I’ve been asked this question quite a lot recently.
People say “I’ve looked at your blog, and there doesn’t seem to be any badger-related activity since late summer. There’s all sorts of stuff about tracking deer and seeing sparrowhawks and so on, but no badgers.
In a nutshell, Badger Watching Man, why are you not watching badgers?
Have they hibernated?”
The truth is that badgers do not hibernate, but badger watchers do.
Badgers remain active all year round, although a very hard frost may keep them underground if it stops them from digging out worms or other food. They’ll put on weight in autumn when food is plentiful to help them through the leaner times of winter, but they do not go to sleep in winter.
As I write this in November, the badgers will still be emerging each night and going about their usual foraging. You can check this by looking for tracks and for fresh dung at the latrine sites. The reason why I am not watching them is because they will be emerging from the sett at about 6.00 or 7.00pm, long after it has got dark. In the summer months this isn’t a problem as dusk falls after the badgers emerge, but now it is fully dark and there would be no chance of me seeing anything.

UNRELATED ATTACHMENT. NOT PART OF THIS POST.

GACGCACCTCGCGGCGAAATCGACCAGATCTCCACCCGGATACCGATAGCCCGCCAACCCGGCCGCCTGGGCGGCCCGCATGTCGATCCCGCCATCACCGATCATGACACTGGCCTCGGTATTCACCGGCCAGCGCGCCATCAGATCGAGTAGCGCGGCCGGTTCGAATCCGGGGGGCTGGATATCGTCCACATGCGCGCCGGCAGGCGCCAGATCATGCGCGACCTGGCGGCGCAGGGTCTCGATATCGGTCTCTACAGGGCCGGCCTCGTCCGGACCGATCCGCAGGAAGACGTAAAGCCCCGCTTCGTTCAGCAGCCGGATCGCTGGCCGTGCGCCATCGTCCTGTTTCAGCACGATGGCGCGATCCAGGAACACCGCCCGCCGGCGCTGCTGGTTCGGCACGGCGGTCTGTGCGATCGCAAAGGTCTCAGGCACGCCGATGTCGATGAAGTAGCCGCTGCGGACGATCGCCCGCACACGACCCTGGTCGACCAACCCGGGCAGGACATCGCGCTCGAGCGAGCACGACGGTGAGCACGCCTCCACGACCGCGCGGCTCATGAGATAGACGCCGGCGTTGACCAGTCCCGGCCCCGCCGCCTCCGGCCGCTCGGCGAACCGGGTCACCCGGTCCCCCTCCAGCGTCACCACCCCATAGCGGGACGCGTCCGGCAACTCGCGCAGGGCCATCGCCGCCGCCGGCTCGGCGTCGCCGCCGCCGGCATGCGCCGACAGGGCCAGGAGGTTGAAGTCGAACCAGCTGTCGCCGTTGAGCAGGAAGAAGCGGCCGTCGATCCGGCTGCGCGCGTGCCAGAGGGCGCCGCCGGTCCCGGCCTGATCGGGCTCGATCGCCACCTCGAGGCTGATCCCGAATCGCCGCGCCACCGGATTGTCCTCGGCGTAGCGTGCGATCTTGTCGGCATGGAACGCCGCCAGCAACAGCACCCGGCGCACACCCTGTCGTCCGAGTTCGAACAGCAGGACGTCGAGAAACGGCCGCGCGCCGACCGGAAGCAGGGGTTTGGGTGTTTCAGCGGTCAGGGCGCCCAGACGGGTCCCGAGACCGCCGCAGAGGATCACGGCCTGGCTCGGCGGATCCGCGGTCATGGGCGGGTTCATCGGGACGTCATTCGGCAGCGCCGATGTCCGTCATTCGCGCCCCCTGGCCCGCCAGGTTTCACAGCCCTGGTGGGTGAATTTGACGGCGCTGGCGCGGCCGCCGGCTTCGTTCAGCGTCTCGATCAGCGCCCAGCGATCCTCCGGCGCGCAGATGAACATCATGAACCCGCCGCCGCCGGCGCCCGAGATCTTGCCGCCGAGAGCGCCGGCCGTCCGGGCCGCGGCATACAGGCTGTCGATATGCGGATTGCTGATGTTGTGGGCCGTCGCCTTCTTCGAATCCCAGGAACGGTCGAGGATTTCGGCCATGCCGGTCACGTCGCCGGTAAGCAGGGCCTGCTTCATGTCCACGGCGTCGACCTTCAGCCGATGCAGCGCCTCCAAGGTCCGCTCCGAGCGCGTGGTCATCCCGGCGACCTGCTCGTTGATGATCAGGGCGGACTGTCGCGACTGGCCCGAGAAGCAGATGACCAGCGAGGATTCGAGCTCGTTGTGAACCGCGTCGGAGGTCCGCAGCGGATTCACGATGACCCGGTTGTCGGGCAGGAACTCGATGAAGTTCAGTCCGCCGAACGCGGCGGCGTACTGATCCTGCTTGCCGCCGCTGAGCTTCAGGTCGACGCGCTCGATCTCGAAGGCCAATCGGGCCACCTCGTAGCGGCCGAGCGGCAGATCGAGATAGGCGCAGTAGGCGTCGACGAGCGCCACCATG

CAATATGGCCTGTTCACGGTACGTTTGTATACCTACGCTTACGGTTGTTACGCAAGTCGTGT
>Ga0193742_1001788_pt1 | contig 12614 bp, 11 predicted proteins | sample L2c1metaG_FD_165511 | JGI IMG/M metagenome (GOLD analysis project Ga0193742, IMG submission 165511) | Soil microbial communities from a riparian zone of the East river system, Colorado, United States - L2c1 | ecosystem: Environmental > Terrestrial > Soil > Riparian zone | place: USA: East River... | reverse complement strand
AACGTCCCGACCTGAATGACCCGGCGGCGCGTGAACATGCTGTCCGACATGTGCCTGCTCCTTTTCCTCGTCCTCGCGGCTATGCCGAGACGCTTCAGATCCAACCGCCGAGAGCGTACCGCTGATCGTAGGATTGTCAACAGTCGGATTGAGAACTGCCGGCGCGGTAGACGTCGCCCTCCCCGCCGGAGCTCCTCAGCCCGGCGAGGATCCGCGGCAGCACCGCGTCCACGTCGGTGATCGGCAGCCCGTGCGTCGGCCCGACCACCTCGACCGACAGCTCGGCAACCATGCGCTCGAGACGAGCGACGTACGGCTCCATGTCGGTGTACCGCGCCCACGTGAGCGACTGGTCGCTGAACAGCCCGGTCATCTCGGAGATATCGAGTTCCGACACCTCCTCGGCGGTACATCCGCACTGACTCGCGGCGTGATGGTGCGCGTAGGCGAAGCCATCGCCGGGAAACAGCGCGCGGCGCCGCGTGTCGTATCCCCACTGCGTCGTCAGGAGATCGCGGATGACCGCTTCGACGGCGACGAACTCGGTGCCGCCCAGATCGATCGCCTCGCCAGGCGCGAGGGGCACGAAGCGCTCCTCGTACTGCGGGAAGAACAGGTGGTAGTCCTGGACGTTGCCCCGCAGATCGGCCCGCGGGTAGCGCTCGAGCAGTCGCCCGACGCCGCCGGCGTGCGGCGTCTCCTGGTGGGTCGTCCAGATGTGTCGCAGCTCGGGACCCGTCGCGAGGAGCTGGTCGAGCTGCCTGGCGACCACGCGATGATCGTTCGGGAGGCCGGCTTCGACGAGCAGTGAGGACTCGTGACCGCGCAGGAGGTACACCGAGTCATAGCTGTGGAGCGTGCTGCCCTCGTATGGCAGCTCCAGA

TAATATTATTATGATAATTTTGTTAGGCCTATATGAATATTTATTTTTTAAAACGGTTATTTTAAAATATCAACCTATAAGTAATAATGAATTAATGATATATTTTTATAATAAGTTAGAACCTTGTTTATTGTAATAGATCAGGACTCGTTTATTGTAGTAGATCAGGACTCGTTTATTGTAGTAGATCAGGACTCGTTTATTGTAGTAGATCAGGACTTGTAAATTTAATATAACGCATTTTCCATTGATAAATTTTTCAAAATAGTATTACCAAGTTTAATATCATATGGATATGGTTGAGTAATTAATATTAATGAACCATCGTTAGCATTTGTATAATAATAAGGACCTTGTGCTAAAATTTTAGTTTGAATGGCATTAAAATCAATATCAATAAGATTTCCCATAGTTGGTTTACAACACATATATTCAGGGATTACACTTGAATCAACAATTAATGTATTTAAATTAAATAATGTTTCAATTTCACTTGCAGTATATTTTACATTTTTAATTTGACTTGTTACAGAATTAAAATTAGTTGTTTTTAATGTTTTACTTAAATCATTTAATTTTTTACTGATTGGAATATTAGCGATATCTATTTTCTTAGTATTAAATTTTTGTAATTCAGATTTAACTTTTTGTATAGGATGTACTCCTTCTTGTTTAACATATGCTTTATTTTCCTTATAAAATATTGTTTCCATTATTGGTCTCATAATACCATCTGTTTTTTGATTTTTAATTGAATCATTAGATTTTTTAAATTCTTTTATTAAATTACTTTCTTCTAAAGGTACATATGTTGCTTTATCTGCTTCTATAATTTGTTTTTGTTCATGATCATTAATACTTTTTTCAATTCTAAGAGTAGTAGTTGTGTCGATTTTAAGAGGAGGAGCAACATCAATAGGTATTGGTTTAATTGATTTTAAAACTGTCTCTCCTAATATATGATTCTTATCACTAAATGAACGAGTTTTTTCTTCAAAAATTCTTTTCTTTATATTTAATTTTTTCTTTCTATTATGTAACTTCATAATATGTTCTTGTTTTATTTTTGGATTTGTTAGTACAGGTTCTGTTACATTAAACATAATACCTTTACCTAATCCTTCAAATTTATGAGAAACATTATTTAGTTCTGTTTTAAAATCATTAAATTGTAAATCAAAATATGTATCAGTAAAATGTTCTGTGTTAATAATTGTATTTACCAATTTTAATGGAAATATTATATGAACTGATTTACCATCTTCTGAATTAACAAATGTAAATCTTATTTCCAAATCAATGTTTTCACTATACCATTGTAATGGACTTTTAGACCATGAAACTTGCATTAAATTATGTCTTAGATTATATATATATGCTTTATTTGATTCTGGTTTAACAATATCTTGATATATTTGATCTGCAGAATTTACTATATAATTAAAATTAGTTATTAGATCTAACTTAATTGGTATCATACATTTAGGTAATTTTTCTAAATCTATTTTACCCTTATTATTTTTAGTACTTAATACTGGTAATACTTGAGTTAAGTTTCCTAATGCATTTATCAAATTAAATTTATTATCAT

The only options for a badger watcher in winter is either to illuminate the sett with some sort of artificial light, or to use night vision goggles. I don’t have any night vision goggles (yet), and I’m very reluctant to start shining lights on the badgers. According to most people it does them no harm and doesn’t really disturb them, but I’d still rather not take the chance.
So, the badgers are still going strong but I’ve hung up my badger watching hat until the spring, when the days will grow longer and the new cubs will emerge. Rather than hibernate fully myself I’ve become engrossed in deer and tracks and all manner of wild things for the winter, but don’t worry, the badgers will return!